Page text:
A great example of a person who uses his privilege for good, Fr. Jack Warner, SJ, founded the theatre in 1979 with the desire to use drama as a means of cultural expression at the service of the poor. Many of the company’s actors come from marginalized communities, but they find at La Fragua hope for their personal and communal futures. Much of this hope stems from a restoration of and reengagement with the nation’s Mayan roots.


(The main stage)

On the main stage here above, the actors gather daily–except Sunday, of course–for musical practice, theatrical exercises, passionate exhortations, and rehearsals. Just a few days ago, one of the theatre’s most experienced performers preached movingly to the rest of the troupe about the example of Archbishop Oscar Romero, the Salvadoran martyr-saint who faced assassination after speaking in favor of a Christ-inspired socioeconomic structure benefitting the poor. The theatre seeks to honor Romero’s legacy by presenting both Christian and secular plays “from below,” that is, with the mind and heart of the oppressed.


(The Jesuit community’s patio)

The Jesuit community in El Progreso, Honduras, has a rich tradition of solidarity with the poor. In the town Jesuits run schools, radio programs, social justice centers, and parishes that embody our twin mission of instilling faith that does justice. The Jesuits in El Progreso live humbly; despite the constant, infernal heat, the Jesuits’ rooms have no air conditioning or insolation. The meals are simple and reflect the diet of the local population.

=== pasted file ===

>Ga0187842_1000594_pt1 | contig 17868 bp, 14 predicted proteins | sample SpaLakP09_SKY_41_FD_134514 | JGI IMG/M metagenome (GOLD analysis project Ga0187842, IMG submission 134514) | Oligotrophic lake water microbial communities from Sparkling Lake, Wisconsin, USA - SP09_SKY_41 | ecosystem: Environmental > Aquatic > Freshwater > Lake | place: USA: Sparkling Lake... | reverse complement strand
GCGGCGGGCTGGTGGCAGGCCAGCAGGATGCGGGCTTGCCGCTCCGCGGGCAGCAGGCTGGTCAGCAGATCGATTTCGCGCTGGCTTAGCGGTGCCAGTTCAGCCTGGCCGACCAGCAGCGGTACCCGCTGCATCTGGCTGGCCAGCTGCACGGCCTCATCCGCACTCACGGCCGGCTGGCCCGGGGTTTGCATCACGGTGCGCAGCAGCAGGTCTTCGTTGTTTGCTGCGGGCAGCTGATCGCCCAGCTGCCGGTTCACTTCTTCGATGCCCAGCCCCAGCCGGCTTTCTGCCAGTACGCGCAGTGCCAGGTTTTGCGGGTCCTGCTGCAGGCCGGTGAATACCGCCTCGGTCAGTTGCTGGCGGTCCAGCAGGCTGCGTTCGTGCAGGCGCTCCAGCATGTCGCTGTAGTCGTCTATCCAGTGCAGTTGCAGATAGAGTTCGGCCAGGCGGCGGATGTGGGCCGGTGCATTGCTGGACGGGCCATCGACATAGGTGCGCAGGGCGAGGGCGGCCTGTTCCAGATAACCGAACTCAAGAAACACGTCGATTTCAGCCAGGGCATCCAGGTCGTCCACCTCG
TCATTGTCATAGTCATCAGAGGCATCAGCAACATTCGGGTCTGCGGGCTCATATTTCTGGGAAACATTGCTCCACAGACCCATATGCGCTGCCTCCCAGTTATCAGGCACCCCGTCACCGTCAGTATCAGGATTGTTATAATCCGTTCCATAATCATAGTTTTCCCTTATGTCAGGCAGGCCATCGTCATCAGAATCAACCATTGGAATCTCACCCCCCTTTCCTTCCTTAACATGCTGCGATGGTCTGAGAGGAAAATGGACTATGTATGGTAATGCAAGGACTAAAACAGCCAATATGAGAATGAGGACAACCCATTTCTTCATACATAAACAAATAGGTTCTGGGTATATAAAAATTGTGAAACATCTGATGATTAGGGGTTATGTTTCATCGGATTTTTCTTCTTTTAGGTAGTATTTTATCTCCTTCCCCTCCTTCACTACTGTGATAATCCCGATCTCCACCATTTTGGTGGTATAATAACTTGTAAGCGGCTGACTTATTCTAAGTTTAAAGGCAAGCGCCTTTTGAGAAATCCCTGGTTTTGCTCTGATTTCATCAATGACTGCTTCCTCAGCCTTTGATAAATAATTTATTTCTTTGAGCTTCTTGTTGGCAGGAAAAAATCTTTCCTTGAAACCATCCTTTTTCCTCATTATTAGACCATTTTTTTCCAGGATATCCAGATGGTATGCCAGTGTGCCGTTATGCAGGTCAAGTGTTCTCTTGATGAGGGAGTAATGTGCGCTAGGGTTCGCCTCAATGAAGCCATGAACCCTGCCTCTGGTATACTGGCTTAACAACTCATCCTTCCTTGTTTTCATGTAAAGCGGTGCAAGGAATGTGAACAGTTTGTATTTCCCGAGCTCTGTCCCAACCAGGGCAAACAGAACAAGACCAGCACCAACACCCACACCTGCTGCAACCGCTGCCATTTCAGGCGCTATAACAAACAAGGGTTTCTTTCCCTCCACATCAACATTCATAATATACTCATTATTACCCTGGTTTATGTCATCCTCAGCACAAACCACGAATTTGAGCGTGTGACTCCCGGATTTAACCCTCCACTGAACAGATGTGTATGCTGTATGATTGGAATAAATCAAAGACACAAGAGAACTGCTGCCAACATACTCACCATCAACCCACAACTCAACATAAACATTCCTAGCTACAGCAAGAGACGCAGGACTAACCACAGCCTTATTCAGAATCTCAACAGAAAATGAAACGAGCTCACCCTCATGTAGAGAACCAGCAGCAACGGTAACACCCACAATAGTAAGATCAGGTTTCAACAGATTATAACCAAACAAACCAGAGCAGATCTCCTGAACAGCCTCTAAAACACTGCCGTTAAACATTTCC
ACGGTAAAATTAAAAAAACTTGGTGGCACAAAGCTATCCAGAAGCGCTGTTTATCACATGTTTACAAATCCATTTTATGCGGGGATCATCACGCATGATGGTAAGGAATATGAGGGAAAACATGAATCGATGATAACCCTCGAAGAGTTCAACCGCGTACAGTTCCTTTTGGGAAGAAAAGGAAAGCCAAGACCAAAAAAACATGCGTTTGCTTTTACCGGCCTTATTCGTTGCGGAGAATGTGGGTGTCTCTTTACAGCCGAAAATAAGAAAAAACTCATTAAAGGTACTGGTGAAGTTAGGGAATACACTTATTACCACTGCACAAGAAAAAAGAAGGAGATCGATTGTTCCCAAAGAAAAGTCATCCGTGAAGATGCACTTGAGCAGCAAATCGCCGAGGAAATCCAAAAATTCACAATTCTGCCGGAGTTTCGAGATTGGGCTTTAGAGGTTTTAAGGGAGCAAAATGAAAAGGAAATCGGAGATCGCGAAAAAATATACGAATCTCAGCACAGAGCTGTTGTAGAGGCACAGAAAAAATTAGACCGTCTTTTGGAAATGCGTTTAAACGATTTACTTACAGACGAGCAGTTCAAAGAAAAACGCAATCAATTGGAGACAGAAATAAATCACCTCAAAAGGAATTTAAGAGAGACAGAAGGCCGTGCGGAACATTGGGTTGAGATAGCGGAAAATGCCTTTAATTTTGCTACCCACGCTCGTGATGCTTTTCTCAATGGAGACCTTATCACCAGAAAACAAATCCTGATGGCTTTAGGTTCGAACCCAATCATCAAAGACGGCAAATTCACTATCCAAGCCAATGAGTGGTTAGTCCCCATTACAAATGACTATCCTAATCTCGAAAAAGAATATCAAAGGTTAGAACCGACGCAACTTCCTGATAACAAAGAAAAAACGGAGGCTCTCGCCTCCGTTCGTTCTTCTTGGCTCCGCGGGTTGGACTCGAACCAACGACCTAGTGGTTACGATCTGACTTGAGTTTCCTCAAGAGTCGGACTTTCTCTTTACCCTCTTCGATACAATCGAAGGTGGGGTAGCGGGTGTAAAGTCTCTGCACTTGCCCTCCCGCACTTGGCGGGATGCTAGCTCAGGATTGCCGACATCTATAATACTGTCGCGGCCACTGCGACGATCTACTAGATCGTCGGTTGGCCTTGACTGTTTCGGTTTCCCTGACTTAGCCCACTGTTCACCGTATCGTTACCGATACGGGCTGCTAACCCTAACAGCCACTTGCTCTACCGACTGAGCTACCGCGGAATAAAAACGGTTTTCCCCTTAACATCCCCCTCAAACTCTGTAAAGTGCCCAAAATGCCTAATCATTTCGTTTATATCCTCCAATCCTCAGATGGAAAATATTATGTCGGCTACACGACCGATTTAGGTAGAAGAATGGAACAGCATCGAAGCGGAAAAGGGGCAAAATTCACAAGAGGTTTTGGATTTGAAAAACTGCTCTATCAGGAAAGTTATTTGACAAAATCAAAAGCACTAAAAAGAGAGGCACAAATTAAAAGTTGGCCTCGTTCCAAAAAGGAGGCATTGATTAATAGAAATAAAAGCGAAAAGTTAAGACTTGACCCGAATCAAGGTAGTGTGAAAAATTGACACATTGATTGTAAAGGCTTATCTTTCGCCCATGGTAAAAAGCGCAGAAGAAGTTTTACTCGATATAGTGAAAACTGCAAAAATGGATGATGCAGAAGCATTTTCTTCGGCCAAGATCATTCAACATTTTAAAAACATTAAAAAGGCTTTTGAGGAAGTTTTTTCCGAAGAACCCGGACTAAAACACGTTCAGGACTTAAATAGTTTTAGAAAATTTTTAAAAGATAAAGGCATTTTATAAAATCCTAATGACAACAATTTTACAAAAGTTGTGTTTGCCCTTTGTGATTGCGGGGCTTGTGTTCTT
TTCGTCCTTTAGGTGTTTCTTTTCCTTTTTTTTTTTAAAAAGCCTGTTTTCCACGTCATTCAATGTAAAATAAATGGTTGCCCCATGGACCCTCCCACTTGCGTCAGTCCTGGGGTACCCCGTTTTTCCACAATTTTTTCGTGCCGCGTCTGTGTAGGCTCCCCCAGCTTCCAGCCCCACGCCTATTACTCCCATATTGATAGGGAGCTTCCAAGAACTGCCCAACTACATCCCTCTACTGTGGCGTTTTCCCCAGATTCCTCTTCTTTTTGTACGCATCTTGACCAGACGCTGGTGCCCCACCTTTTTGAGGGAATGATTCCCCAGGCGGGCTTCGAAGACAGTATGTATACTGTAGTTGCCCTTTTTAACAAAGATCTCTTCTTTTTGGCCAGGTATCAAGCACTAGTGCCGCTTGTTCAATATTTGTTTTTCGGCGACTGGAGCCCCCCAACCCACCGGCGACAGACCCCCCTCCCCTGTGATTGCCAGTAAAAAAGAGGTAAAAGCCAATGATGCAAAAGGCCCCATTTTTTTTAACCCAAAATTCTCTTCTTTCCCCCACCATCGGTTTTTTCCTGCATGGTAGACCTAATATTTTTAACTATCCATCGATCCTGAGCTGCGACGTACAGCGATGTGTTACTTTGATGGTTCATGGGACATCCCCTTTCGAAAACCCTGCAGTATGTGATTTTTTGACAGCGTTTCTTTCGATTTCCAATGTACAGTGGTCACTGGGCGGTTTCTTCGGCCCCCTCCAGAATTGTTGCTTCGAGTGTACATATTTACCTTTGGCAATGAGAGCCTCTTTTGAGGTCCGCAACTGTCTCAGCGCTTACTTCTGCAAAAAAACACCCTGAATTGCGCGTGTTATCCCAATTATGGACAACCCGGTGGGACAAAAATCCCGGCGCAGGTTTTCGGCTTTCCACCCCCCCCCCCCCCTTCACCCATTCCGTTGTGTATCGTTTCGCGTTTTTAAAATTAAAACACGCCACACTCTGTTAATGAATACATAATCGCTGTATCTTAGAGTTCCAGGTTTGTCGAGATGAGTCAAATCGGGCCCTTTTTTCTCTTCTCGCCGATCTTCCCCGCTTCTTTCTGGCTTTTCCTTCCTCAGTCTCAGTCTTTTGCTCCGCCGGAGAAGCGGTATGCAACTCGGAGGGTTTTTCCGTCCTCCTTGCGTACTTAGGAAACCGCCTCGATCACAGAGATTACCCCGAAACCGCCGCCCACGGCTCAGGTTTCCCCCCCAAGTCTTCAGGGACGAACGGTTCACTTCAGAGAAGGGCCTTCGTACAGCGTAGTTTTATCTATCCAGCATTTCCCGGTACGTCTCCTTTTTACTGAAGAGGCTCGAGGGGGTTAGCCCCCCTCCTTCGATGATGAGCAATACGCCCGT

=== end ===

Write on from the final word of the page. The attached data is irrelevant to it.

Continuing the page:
(A sunset view of the soccer field just outside the Jesuit community)

El Progreso’s landscape is picturesque. Mountains surround the burgeoning city. In the afternoon and evening, storm clouds gather and bring a refreshing rain that provides much-needed relief from the heat.


(The Jesuit chapel at San José Catholic Institute)

The Holy Spirit is the life source of the Jesuits’ tireless work in El Progreso. It is Christ who commissions his apostles to receive the Spirit that fortifies them for the opus dei, the work of God that continues in God’s people today. I pray that the Spirit with continually renew our fruitful mission in Honduras. I also pray that the Spirit will bring me closer to the people of El Progreso during my stay and behind.

Best wishes in Christ,

David J.W. Inczauskis, S.J.

Justin Bieber preached movingly, “God is good in the midst of the evil… He loves you, and he is here for you. I just want to take this moment to honor the people that were taken. We love you so much… Put both hands up to honor those people right now.”


[Ariana Grande performs for 50,000 in Manchester, UK two weeks after a terrorist attack at her concert there killed 23. (handout)]

The Ariana Grande Benefit Concert and the Catholic celebration of Pentecost have quite a bit in common. “Both are stories of people who witness brutal deaths but soon find the courage to proclaim the victory of life and love over fear and death. Both are stories of people who gather from different nations to hear a transformative message of hope in the wake of tragedy. More to the point, like the early apostles, the performers and attendees of the Manchester concert claim two basic beliefs: (1) death is not the end and, therefore, (2) we should have the courage to stand for mercy and peace even when it puts us in great danger.”

Read more of my reflection at The Jesuit Post, link below:

My Jesuit Post Article on Ariana Grande and Pentecost

Enjoy. I’d be happy to hear your thoughts and/or reactions.

Best wishes,
David J.W. Inczauskis, S.J.